ATTORNEY General David Eby on Tuesday announced a 6.4% basic-rate increase this year.
August 31, 2017
Long weekends are terrific – no one can dispute this – but they do mean increased traffic on the highways and a greater risk of getting in a collision. SGI is reminding motorists to do their part to make sure everyone gets to their destination safely.
“Whether you’re driving to see your family, heading to the lake, or coming into Regina for the big game, let’s make this Labour Day long weekend a safe one for everybody travelling Saskatchewan’s roads,” said Earl Cameron, Executive Vice-President of the Saskatchewan Auto Fund. “You can do that by driving sober, avoiding distractions, buckling up and obeying posted speed limits.”
Over the 2016 Labour Day long weekend, there were 265 collisions, resulting in four deaths and 55 injuries, according to preliminary data. Alcohol or drug impairment was a factor in two of those deaths and six injuries.
SGI offers the following tips for drivers hitting the road this Labour Day weekend:
- Drive sober – Your risk of a long weekend collision nearly doubles when alcohol is involved. Saskatchewan’s tough new laws mean penalties for impaired driving start at .04 blood alcohol content (BAC), with three-day vehicle impoundments and licence suspensions. There is zero tolerance for drugs and alcohol for new drivers and anyone 21 years of age and under. If your long weekend plans involve a few drinks, plan a safe ride. If your friend has been drinking, be a good Wingman and don’t let them get behind the wheel.
- Leave the phone alone – You’re controlling thousands of pounds of steel and glass travelling at high speeds, so that deserves your full attention. Distracted driving is the second-leading cause of fatal collisions in Saskatchewan. If you get caught driving with your phone in hand, it’s a $280 fine and four demerit points. Experienced drivers can only use their phone if it’s mounted on the dash or visor, using the one-touch or voice-activated function. Drivers in the Graduated Driver’s Licensing program are prohibited from using the phone entirely.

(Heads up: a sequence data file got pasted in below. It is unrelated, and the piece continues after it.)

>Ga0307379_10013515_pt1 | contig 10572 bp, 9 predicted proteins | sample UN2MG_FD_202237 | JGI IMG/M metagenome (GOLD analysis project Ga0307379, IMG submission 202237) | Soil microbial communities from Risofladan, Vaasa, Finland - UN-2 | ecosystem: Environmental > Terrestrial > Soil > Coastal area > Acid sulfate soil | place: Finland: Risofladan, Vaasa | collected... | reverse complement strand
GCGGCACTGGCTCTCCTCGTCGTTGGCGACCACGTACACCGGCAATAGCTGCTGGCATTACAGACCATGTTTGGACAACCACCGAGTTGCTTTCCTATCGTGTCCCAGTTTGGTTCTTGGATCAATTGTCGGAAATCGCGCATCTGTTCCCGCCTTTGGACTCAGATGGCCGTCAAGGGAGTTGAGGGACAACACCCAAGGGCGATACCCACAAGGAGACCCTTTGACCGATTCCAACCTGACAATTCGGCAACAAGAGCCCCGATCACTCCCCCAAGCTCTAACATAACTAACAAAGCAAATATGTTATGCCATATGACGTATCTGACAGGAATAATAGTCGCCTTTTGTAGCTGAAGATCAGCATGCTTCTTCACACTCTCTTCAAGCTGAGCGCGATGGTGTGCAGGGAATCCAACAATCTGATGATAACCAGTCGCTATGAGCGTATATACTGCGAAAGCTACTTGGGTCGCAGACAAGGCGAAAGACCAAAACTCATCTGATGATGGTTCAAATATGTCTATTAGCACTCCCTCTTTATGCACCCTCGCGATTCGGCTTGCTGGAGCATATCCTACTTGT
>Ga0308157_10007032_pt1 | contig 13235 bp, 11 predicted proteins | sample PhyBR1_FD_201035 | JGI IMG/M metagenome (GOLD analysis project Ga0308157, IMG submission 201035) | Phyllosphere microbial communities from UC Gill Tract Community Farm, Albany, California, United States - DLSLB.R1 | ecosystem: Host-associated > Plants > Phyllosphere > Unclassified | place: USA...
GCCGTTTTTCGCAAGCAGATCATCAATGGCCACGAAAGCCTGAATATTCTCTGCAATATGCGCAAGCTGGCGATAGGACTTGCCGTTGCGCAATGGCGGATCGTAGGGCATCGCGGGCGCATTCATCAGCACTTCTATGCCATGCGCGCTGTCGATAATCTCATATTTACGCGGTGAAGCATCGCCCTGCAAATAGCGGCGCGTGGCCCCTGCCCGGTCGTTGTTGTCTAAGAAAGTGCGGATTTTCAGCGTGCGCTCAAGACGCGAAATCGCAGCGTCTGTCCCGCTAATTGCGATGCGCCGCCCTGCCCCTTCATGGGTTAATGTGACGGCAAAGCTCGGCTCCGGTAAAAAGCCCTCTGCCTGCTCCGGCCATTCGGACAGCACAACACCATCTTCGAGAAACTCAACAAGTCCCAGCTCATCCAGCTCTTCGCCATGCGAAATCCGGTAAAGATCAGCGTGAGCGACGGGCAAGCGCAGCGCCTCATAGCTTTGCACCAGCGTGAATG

- Buckle up – Seatbelts have been the law in Saskatchewan for 40 years, yet in 27 per cent of fatalities last year, someone wasn’t restrained properly. Seatbelts are mandatory for everyone and child safety seats are required for all children under seven years old.
- Don’t speed – Hey, it’s the LONG weekend, so you’ve got plenty of time to get there. Obey posted speed limits, and watch out for construction zones and school zones where speeding tickets are even more expensive. Also, with harvest underway, slow down and be patient around any farm equipment that may be travelling along our highways and rural roads.
Customer Contact Centre
775-6900 in Regina
182 motorists caught speeding in work zones during July Traffic Safety Spotlight
Aug. 28, 2017
July was another busy month for law enforcement as they focused on catching drivers speeding in both municipal and highway work zones. During the monthly Traffic Safety Spotlight, 182 tickets were issued in construction zones, all related to speeding1:
- 177 tickets for exceeding 60 km/h while passing highway workers or occupied highway equipment within a work zone
- 5 tickets for speeding in construction zones where a flag person is present
As there are still many road construction projects across the province, SGI reminds motorists to obey speed limits and exercise caution when driving in work zones. If the work zone is signed, drivers must slow to the posted speed limits, regardless of whether workers are present. Base fines for speeding in a construction zone are triple that of a regular speeding ticket.
Other results from July’s Traffic Safety Spotlight:
- 5,514 tickets for speeding or aggressive driving
- 522 tickets for inappropriate or no seatbelt/child restraint
- 462 tickets for distracted driving (including 337 for cellphone use)
- 382 impaired driving offences (including 327 Criminal Code charges)
As the wildfires continue throughout B.C., ICBC remains committed to its customers by providing flexible and expedient service related to this situation.